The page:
Had Mr. WILLIS taken these proceedings without excitement, we should have pronounced them erroneous in judgment, founded upon a gratuitous supposition that a Judge is less amenable than other functionaries to the tribunal of public opinion through the agency of the Press. Even this error would have been sufficiently reprehensible, for it is manifest, that in the whole circle of the paid servants of the public, there is none whom it is of so much importance that the Press should watch with vigilance and criticise with fearless candour, as those who are entrusted with the administration of justice.

            But Mr. WILLIS'S is not so much an error of judgment, as a vicious indulgence of bad temper. He exhibits the spectacle, not of a grave dignitary acting under intellectual misapprehension, but of a fastidious simpleton, foaming and spluttering in the feeblest vindictiveness of the feeblest of minds. He puts it out of our power to reason with him; for we might as well attempt to reason with an infuriated fish-woman, or with a spiteful ourang-outang, as with a man writing and grinning under such distortions of rage as those exhibited by Judge WILLIS on the occasion before us.

            We citizens of Sydney have not to learn Mr. WILLIS'S unenviable peculiarities. We are familiar of old with his grimaces on the bench; his fantastic tricks of wriggling upon his seat as if its cushion were stuffed with needles; starting upon his feet; twisting his gown as if he would tear it to a thousand shreds; twitching his wig as if he were going to fling it among the barristers; and altogether conducting himself like an unhappy victim of St. Vitus's dance. We cannot forget his unmannerly interruptions of Counsel - his silly interjections - his contemptible attempts at mistimed wit - his preposterous endeavours to show off his superiority over all other persons in the court, and all other persons in the world. These follies, these mountebank antics, are the theme of constant jest whenever - MrWALPOLE WILLIS is the topic of discourse. But while they made the merry laugh, they made the judicious grieve. The bench is not the place for harlequinades; a judge is not the person to exactMerryandrew. The business of courts of justice is too grave for the frequent repetition of even guarded smiloes; much less does it admit of the daily and hourly grimaces in which Mr. WALPOLE WILLIS was so fond of indulging.

            The people of Melbourne do well to petition of this eccentric gentleman's removal. It is evidence the has lost all confidence, all respect, on the part of the public. But we earnestly protest against his return to Sydney. For mercy's sake, keep him away from head-quarters! We quarrel not with his parsimony; nay, we are rather disposed to applaud his discreet resolution to live within his means, and keep out of debt. Neither have we aught to object to his competency in point of professional learning: we rather think he is a well-read and experienced lawyer, especially in the equity jurisdiction. Still less do we doubt his judicial purity; we have no reason to think otherwise than that he would sooner thrust his hand into the flames, than listen either to the bribery of money or the bribery of favour and affection. But we rest our objection to him on the single fact, that he is a thoroughly bad tempered man; without sufficient self-command to keep his temper under control; without discretion to regulate his language; without decorum to adapt his manners to the usages of polished gentlemen, or to the dignity of British Judges, Lord ELLENBOROUGH, some years ago. when President of the Board of Control, tolerated a fractious Judge in India, because there were two other Judges, of sober demeanour, to keep him in check; His lordship concluding, that a wild elephant between two tame ones might be kept pretty quiet. From what we have seen, however, of Mr. WALPOLE WILLIS, we can scarcely indulge the hope, that were he to return to Sydney, either the solemnity of SirJAMES DOWLING, or the pious gravity of Mr. Justice BURTON, or the gentlemanly grace of Mr. Justice STEPHEN, would suffice to subdue the mercurial volatility of this learned and Honourable Oddity.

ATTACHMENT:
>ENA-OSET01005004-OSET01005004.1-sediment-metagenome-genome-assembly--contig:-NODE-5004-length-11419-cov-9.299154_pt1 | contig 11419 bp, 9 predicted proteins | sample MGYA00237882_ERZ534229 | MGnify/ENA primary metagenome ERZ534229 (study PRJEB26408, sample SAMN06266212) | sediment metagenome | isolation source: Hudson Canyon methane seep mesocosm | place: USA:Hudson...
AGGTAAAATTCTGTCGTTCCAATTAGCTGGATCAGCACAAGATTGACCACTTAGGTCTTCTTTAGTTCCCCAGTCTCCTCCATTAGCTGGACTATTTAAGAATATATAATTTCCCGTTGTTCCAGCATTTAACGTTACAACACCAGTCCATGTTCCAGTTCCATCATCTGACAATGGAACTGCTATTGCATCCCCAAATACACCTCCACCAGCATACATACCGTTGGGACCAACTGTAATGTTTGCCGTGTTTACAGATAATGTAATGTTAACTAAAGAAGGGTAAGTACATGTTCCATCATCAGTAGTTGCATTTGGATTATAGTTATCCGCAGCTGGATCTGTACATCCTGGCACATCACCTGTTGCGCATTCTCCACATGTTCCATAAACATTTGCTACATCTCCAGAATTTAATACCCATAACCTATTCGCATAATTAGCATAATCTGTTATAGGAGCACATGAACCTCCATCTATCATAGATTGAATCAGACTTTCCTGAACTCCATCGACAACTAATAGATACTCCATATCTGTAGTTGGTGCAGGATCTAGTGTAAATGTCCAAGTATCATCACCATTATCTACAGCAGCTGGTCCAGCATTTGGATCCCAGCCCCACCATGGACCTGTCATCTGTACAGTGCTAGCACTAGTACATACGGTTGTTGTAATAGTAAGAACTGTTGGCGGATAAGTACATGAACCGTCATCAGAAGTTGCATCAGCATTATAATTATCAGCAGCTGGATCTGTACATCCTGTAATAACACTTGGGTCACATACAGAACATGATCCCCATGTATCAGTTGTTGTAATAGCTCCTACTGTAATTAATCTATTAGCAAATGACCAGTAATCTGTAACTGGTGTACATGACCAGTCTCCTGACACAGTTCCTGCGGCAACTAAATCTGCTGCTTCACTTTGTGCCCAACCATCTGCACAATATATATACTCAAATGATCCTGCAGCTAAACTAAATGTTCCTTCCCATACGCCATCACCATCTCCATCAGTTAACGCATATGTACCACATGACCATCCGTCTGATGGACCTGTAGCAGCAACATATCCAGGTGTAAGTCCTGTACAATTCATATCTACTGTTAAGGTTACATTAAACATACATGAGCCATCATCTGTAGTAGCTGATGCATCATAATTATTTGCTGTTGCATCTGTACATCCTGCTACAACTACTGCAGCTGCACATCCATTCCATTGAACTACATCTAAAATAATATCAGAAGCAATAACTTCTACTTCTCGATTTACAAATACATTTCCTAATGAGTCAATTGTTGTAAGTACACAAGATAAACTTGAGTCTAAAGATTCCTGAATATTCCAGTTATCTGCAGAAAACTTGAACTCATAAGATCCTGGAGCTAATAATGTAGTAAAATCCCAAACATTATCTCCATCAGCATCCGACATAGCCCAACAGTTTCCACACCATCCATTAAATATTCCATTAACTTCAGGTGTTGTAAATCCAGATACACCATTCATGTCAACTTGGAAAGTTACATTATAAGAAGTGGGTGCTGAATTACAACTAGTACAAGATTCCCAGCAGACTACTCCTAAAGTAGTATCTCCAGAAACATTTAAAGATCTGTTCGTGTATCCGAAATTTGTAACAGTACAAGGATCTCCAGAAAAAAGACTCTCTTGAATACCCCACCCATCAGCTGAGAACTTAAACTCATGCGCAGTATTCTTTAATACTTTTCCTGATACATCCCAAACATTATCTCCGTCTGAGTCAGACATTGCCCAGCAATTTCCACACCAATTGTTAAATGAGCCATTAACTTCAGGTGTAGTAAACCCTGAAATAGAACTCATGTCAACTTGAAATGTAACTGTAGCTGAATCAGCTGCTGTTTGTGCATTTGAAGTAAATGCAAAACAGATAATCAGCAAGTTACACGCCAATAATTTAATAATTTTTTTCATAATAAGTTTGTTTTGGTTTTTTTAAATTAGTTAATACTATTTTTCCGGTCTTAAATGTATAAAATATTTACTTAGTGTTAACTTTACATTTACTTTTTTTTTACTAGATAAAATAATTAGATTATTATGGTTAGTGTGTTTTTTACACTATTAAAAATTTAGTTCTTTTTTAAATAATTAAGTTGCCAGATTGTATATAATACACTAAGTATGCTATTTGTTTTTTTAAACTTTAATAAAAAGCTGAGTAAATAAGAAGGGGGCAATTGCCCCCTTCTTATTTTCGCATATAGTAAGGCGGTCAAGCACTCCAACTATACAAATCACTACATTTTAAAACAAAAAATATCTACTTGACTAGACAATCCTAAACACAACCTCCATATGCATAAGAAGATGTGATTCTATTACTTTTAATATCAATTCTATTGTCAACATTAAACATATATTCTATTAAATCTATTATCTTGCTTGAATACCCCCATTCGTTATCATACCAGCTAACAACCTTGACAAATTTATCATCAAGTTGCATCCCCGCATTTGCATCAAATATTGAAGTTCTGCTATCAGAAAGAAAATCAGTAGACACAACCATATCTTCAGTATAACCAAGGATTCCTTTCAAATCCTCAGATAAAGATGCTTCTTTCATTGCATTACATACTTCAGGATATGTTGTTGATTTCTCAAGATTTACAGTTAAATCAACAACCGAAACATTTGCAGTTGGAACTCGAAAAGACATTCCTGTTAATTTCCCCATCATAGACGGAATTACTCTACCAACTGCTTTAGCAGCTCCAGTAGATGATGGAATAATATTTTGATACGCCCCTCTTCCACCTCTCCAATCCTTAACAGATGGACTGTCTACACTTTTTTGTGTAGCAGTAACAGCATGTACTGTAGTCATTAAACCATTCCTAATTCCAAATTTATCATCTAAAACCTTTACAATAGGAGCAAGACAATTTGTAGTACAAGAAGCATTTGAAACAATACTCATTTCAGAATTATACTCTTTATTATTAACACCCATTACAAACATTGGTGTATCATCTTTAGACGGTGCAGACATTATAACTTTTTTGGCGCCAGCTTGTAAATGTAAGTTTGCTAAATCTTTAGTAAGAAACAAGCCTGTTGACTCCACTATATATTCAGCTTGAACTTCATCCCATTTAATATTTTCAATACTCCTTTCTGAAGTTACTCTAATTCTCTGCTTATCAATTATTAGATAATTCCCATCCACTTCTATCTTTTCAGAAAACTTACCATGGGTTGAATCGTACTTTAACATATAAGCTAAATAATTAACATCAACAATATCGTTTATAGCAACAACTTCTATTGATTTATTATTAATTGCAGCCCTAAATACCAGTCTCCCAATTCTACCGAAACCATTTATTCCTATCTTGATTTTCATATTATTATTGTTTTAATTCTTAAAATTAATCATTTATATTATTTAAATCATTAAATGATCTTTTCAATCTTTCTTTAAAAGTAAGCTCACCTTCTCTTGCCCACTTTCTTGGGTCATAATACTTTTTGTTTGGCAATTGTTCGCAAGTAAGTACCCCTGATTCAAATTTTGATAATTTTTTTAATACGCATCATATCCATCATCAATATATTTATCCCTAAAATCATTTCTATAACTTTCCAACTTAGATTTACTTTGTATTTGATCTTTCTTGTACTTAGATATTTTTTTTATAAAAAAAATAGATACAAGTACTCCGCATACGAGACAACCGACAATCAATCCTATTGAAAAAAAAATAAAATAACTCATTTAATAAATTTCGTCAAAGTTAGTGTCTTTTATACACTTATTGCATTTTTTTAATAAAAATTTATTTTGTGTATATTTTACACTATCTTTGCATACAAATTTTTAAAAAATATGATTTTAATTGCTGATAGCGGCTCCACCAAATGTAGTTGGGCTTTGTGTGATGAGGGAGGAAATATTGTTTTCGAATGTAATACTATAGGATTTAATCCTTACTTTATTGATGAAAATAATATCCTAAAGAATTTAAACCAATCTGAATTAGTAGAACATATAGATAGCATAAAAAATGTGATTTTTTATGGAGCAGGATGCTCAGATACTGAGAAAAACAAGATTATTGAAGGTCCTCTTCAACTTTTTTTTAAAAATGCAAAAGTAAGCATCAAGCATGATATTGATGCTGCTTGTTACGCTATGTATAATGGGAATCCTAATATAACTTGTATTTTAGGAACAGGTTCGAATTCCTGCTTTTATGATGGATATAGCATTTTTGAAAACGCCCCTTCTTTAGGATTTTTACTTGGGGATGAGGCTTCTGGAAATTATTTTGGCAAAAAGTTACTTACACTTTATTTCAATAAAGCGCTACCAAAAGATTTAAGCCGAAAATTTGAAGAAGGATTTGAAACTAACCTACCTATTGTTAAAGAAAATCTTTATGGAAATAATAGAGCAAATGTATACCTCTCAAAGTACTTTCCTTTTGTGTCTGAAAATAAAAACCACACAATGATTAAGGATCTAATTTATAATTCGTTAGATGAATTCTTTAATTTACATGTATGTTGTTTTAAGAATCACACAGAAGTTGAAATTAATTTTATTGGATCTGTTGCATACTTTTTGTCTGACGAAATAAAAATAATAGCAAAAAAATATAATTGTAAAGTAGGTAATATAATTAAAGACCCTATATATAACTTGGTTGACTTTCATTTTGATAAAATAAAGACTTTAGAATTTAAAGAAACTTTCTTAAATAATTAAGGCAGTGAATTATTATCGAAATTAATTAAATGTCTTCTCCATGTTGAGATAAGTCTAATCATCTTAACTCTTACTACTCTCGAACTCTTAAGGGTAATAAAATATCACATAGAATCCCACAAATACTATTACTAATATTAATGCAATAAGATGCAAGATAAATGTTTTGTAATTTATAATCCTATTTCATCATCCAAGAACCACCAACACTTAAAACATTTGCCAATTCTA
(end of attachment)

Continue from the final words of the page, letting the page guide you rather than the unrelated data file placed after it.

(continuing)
Source: Sydney Herald,  28 October 1841




To the Editors of the Sydney Herald.

            GENTLEMEN, -- I have not met with anything for a long time that has excited my disgust, to such an unpleasant degree, as the report I have just now read in to day's Herald, of Mr. Willis' judicial charge at Melbourne.